So I journeyed on until I reached the summit of the steep. And there I found everything as the black man had described it to me. And I went up to the tree, and beneath it I saw the fountain, and by its side the marble slab, and the silver bowl fastened by the chain. Then I took the bowl, and cast a bowlful of water upon the slab, and immediately I heard a mighty peal of thunder, so that heaven and earth seemed to tremble with its fury. And after the thunder came a shower; and of a truth I tell thee, Kay, that it was such a shower as neither man nor beast could endure and live. I turned my horses flank toward the shower, and placed the beak of my shield over his head and neck, while I held the upper part of it over my own neck. And thus I withstood the shower. And presently the sky became clear, and with that, behold, the birds lighted upon the tree, and sang. And truly, Kay, I never heard any melody equal to that, either before or since. And when I was most charmed with listening to the birds, lo! a chiding voice was heard of one approaching me and saying: O knight, what has brought thee hither? What evil have I done to thee that thou shouldst act towards me and my possessions as thou hast this day? Dost thou not know that the shower to-day has left in my dominions neither man nor beast alive that was exposed to it? And thereupon, behold, a knight on a black horse appeared, clothed in jet-black velvet, and with a tabard of black linen about him. And we charged each other, and, as the onset was furious, it was not long before I was overthrown. Then the knight passed the shaft of his lance through the bridle-rein of my horse, and rode off with the two horses, leaving me where I was. And he did not even bestow so much notice upon me as to imprison me, nor did he despoil me of my arms. So I returned along the road by which I had come. And when I reached the glade where the black man was, I confess to thee, Kay, it is a marvel that I did not melt down into a liquid pool, through the shame that I felt at the black mans derision. And that night I came to the same castle where I had spent the night preceding. And I was more agreeably entertained that night than I had been the night before. And I conversed freely with the inmates of the castle; and none of them alluded to my expedition to the fountain, neither did I mention it to any. And I remained there that night. When I arose on the morrow I found ready saddled a dark bay palfrey, with nostrils as red as scarlet. And after putting on my armor, and leaving there my blessing, I returned to my own court. And that horse I still possess, and he is in the stable yonder. And I declare that I would not part with him for the best palfrey in the island of Britain.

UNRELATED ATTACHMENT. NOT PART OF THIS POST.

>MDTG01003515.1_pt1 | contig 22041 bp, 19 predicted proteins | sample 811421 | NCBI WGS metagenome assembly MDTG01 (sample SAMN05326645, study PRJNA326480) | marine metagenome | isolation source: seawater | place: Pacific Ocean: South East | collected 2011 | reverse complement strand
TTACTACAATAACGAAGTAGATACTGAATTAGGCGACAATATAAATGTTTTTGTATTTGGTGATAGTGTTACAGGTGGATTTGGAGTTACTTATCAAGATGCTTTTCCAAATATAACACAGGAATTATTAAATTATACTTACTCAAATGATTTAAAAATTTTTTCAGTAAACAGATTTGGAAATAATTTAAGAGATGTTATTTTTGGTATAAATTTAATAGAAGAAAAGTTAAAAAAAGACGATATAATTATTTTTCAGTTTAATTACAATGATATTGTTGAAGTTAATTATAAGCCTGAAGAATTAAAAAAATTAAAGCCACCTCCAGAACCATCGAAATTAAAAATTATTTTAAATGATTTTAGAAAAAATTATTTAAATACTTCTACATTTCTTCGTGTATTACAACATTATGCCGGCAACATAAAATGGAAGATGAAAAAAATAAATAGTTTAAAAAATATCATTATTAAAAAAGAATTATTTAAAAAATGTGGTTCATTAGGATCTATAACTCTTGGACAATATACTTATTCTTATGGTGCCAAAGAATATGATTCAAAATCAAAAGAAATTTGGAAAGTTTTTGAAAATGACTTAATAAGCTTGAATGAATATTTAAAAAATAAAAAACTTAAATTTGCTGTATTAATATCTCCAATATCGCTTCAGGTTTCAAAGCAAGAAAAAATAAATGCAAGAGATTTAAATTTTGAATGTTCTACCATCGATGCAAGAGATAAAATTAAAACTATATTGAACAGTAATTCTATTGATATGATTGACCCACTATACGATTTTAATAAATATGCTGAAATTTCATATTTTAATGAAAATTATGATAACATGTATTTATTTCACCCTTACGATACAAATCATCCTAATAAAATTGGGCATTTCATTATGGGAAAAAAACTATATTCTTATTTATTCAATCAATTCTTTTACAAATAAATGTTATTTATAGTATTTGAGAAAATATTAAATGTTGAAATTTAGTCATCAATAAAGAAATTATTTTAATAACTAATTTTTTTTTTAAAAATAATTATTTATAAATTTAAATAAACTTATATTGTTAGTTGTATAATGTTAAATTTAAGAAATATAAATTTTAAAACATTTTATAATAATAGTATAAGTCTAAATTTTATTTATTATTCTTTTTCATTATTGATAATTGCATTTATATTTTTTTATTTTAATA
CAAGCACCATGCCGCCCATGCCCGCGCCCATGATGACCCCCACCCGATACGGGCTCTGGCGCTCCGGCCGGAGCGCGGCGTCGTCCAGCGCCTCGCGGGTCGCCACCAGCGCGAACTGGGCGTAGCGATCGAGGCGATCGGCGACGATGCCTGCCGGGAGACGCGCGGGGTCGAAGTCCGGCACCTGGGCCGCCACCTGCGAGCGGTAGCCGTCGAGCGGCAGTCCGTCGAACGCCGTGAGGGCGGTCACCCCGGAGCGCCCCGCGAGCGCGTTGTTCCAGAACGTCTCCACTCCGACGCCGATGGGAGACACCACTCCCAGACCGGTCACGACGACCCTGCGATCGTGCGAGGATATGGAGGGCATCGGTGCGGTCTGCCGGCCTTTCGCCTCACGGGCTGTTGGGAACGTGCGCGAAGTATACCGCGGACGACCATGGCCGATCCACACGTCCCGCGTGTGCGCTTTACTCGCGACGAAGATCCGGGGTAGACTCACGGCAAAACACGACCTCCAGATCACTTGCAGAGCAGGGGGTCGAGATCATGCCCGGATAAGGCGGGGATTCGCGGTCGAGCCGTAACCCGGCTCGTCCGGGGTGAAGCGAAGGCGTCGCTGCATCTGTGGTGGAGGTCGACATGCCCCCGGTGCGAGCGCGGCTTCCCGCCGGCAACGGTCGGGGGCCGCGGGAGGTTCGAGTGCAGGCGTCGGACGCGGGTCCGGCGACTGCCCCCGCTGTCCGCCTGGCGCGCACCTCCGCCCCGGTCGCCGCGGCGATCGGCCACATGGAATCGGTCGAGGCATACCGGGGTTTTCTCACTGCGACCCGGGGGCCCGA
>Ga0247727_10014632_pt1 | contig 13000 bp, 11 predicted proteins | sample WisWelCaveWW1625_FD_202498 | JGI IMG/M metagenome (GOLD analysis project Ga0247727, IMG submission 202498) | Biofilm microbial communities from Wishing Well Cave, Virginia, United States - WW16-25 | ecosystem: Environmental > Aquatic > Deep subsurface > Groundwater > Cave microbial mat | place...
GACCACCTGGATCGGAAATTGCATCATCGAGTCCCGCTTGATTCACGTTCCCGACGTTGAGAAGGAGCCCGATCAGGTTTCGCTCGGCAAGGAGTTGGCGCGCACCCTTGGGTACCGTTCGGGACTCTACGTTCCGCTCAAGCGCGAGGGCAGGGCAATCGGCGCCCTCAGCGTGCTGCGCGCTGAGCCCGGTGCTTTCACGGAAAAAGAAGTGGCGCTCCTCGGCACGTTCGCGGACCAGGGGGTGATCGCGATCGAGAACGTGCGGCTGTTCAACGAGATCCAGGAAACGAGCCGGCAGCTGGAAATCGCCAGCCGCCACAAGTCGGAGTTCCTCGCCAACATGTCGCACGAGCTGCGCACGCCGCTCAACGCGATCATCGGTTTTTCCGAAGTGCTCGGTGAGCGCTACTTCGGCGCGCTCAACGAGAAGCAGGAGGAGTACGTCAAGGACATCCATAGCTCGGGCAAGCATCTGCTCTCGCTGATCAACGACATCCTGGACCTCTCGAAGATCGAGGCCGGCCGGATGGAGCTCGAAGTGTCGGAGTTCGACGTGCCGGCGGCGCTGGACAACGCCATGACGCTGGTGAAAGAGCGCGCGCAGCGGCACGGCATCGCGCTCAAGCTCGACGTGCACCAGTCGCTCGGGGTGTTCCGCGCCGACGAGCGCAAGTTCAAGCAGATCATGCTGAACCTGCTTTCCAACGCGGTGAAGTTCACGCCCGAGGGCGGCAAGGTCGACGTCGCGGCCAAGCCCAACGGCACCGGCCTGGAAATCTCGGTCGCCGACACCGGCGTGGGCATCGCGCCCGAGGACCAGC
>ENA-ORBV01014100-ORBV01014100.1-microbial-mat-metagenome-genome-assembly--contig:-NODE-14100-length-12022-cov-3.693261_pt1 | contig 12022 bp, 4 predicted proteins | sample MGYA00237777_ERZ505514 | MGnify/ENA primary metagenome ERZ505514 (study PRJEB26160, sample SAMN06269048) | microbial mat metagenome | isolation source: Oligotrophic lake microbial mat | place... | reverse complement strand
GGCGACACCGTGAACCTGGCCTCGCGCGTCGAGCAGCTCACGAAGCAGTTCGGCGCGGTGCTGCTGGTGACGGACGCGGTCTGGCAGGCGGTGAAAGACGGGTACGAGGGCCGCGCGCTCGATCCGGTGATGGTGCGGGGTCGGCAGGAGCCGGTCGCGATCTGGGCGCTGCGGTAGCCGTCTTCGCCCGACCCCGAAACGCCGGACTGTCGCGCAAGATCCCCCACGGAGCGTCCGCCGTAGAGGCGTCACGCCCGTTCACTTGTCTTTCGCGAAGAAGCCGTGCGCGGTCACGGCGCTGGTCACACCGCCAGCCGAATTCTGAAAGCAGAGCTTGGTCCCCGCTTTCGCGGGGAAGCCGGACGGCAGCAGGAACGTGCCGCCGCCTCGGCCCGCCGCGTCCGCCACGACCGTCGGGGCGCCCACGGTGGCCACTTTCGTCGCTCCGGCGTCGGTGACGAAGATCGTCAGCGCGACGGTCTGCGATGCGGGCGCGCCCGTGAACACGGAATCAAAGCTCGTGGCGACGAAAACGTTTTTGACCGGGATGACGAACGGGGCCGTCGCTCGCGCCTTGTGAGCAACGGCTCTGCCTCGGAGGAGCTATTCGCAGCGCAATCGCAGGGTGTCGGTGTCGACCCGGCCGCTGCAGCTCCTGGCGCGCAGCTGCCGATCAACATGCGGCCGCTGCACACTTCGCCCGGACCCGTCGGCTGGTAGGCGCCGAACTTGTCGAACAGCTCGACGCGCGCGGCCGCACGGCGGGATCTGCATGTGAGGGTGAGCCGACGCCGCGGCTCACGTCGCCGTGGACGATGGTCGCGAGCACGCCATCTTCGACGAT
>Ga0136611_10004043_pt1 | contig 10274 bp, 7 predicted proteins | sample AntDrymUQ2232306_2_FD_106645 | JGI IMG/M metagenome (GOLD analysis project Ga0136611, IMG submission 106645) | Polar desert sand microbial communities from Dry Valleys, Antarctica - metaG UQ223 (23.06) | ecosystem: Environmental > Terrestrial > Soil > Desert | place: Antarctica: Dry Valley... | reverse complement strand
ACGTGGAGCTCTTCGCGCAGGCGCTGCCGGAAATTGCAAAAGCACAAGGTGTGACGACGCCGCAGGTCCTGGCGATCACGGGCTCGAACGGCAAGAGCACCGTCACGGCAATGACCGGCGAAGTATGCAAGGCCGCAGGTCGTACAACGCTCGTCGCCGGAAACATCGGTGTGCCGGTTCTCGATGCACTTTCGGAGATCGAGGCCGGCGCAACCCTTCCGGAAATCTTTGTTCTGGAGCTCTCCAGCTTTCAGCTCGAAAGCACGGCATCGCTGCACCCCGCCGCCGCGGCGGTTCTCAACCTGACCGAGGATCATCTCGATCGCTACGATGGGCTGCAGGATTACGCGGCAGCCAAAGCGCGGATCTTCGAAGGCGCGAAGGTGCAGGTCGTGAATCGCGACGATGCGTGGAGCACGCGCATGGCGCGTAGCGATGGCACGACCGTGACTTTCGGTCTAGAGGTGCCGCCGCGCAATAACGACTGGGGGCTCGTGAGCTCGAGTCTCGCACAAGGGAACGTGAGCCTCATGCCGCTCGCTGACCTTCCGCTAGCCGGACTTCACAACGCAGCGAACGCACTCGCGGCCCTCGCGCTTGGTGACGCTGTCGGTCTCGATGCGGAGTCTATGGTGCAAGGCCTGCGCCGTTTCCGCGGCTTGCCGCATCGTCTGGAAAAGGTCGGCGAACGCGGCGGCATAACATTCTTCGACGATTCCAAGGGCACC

Now, of a truth, Kay, no man ever before confessed to an adventure so much to his own discredit; and verily it seems strange to me that neither before nor since have I heard of any person who knew of this adventure, and that the subject of it should exist within King Arthurs dominions without any other person lighting upon it.
Note 1. The use of green rushes in apartments was by no means peculiar to the court of Caerleon upon Usk. Our ancestors had a great predilection for them, and they seem to have constituted an essential article, not only of comfort, but of luxury. The custom of strewing the floor with rushes is well known to have existed in England during the Middle Ages, and also in France. [back]
Note 2.Cordwal is the word in the original, and from the manner in which it is used it is evidently intended for the French Cordouan or Cordovan leather, which derived its name from Cordova, where it was manufactured. From this comes also our English word cordwainer. [back]